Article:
That had been the original plan, anyway.

The woman on the screen wiped her eyes, put the belongings away in the box. She took up a pair of weights and began to exercise - physical therapy to regain strength lost during her long convalescence, he knew. Her face was calm and stoic. Lex watched her, watched the play of muscles in her back and arms, heard the soft whisper and pant of her breath, a strangely intimate sound. He felt a rush of honey through his veins, a voyeuristic pleasure in watching her, unseen. She had finished with the weights. She reached down, began to pull off her tank top. Lex felt his breath come faster - then suddenly realized what he was doing. He turned off the feed, feeling heartily disgusted with himself; and for good measure erased the camera link from his computer. This was the last time, he promised himself. Definitely.

He kept the promise for a month, at least. He skulked in the lobby of the hospital. She's going, he thought. I'm just seeing her off. That's all.

They came out of the elevator. Her hair had grown out long enough to obey gravity; it was a glossy medium brown. He looked at his watch as if waiting for someone, then glanced up again at her. Their eyes met. There was no flicker of recognition in her gaze. Chloe wasn't naive; she'd been cynical enough to be a realist, yet there'd always been something open and eager in her expression, a joyful impatience to get on with life. Chloe'd never had that tense, guarded look he now saw in this girl - this woman's eyes.

At some level she knows she's been betrayed, he thought. Of course, she only knows that it was life in general that betrayed her; she's unaware of the specifics. But she's wary of another blow. There was no fear in her eyes, though; she regarded him with curiosity - and healthy caution. Congratulations, Lois - you'll need it.

They reached the door, both carrying suitcases; Lex leapt forward to open the door for them. He was still looking at Lois. She was obviously intrigued by his interest.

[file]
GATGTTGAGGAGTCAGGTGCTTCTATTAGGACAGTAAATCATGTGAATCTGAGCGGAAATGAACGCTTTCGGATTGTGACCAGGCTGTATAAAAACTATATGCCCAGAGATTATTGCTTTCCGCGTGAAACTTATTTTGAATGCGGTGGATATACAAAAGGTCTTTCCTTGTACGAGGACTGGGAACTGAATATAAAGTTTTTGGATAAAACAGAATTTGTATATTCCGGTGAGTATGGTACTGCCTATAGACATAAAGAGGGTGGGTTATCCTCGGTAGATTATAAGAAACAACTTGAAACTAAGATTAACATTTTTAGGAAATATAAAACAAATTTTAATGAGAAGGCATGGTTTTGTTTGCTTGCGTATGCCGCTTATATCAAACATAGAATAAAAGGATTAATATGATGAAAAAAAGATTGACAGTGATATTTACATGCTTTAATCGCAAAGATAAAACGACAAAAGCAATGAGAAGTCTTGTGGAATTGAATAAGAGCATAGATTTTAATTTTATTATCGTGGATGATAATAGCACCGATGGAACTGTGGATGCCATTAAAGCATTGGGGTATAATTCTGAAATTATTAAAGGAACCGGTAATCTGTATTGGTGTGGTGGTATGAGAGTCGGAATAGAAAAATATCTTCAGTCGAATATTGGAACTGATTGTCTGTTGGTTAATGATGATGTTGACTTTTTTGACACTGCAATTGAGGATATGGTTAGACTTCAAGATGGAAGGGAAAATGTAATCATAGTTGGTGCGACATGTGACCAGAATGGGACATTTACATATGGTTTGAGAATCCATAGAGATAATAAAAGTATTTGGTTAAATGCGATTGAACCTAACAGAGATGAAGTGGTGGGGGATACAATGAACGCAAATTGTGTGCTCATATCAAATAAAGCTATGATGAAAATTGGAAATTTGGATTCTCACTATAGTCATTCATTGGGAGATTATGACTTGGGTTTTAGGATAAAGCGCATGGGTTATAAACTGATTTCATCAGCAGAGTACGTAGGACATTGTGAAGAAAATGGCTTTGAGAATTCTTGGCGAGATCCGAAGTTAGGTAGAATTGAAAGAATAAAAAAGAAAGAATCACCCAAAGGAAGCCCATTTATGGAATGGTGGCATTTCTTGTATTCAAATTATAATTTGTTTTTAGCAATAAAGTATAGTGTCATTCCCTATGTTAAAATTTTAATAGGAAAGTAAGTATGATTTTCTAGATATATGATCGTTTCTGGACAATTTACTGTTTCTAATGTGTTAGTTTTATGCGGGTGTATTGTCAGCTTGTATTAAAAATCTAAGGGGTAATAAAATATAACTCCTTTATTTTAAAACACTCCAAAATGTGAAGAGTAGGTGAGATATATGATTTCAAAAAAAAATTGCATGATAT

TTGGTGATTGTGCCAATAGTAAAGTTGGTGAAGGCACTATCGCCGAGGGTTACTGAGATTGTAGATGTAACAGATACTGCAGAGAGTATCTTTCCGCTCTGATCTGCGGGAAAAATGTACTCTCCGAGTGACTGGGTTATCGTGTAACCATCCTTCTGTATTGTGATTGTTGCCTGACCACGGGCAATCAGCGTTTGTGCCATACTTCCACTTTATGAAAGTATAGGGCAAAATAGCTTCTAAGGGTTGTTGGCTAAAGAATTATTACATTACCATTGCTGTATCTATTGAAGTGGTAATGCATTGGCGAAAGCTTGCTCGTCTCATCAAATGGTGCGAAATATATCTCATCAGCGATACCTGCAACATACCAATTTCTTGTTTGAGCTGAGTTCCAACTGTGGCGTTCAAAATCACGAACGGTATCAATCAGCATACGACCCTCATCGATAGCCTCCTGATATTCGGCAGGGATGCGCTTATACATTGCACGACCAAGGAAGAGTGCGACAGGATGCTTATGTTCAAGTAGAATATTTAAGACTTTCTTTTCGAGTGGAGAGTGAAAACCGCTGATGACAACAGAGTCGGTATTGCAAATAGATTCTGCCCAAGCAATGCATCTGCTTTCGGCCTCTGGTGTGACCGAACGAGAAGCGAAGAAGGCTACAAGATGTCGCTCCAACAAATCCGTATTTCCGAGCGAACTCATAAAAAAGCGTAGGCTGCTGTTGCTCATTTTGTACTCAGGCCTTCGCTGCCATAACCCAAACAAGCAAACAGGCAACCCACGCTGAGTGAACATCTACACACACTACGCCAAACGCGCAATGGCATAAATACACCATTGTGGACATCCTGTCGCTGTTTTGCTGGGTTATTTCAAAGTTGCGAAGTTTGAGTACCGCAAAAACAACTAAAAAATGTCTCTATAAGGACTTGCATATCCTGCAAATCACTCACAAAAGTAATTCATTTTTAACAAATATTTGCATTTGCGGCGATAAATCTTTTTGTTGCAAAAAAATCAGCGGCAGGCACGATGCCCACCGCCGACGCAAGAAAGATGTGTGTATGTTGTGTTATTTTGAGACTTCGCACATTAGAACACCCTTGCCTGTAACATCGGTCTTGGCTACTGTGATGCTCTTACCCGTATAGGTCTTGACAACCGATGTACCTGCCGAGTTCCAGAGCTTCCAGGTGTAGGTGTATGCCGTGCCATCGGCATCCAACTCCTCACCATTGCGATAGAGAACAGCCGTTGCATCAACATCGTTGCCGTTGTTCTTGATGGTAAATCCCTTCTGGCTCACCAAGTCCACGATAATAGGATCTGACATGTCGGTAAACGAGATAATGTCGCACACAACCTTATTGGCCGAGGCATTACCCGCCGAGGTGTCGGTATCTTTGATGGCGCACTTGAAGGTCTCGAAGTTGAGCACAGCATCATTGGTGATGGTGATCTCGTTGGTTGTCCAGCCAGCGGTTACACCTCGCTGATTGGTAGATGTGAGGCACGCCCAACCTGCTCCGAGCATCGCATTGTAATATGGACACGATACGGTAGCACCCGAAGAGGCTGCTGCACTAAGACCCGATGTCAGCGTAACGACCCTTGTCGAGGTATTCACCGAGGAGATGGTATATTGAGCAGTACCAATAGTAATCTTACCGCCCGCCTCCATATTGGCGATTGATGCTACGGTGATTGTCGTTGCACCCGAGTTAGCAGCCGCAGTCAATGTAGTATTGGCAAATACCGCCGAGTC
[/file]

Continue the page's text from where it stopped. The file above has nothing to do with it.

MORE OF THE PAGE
"Do I know you?" she asked.

"Ah...no. I think not."

Lois smiled briefly. "I kinda hoped."

He held her gaze with his, and smiled down into her eyes (I promised myself I would not be doing this, why am I doing this). He was drawing in breath to make a suitably flirtatious remark when a chill crept into her expression, and she turned dismissively away, walking with her companion to the waiting cab, leaving him with his mouth open.


"...that was Lex Luthor! The millionaire. The single millionaire." Jody's mouth was agape.

"Really." Lois felt tempted to look back, but still felt uneasy about him.

"He was smiling at you! He was about to make a move. And you blew him off." In Jody's voice there was a kind of awe at Lois' cosmic effrontery, or stupidity. "Why?"

Lois drew in breath to answer flippantly, but hesitated. "I...I don't know. Just got a bad vibe, I guess." she finally answered.

Jody looked skeptical. "From those eyes? That face? A bad vibe? He was smiling. He's so hot. He was in Metropolitan magazine the other day..." Jody looked dreamily at nothing.

"Oh, I acknowledge the hotness. It's just - I don't know. It seemed like there was way more going on behind his eyes than there ought to be with a simple come-on. His eyes looked - calculating."

Jody sighed, shook her head. "Whatever. Here, you wanted the Sunday Planet?"

"Thanks." Lois took the newspaper, looked at its headlines. It was beginning to seem like an old friend.

"Did you want the classifieds?" Jody asked hesitantly. "You know I could get you a spot on the night shift if you want it..."

"No thanks. My uncle's insurance left me with enough to be comfortable for awhile. I've been thinking of going back to college."

"Really? I didn't think you were interested in going back when you came to Metropolis."

"Yeah, judging from my transcript, I guess I didn't think college was that interesting - but I don't remember it. And I can't go on living my life trying to guess what I might've wanted six months ago. I want it now. Maybe I'll be no good at it, but I have to try."

Jody looked at her thoughtfully. "Oh, I think you can manage it."


Lex stood with his mouth open as the cab pulled away, then laughed softly. He watched the cab, with Lois' brunette head visible in the rear windshield, till it faded from sight. Would she re-dye her hair blonde, he wondered? He didn't think so; if this woman dyed her hair any color it would probably be black.

His heart was beating hard - he felt shocked by this wave of emotion. He took a deep breath, tried to analyze it. He felt attracted...no, stronger than that. He felt possessive of her. In a sense, he'd made her.

He wanted her. He knew that he wanted her partly because she was forbidden, because it was horribly wrong to want her; and he wanted her because she was beautiful, and strong, and intensely vulnerable behind that strength. She challenged him to get past her defenses, to rouse her tenderness, make her want him, need him...and savor the wrongness of it - savor her.

No, I won't. I shouldn't. I owe it to her, Lex told himself.

But that voice had faded a great deal over the intervening months, and he missed it less and less.

What is love like, without conscience, without remorse? He wanted to know.

Not now, Lex thought. But someday, I might.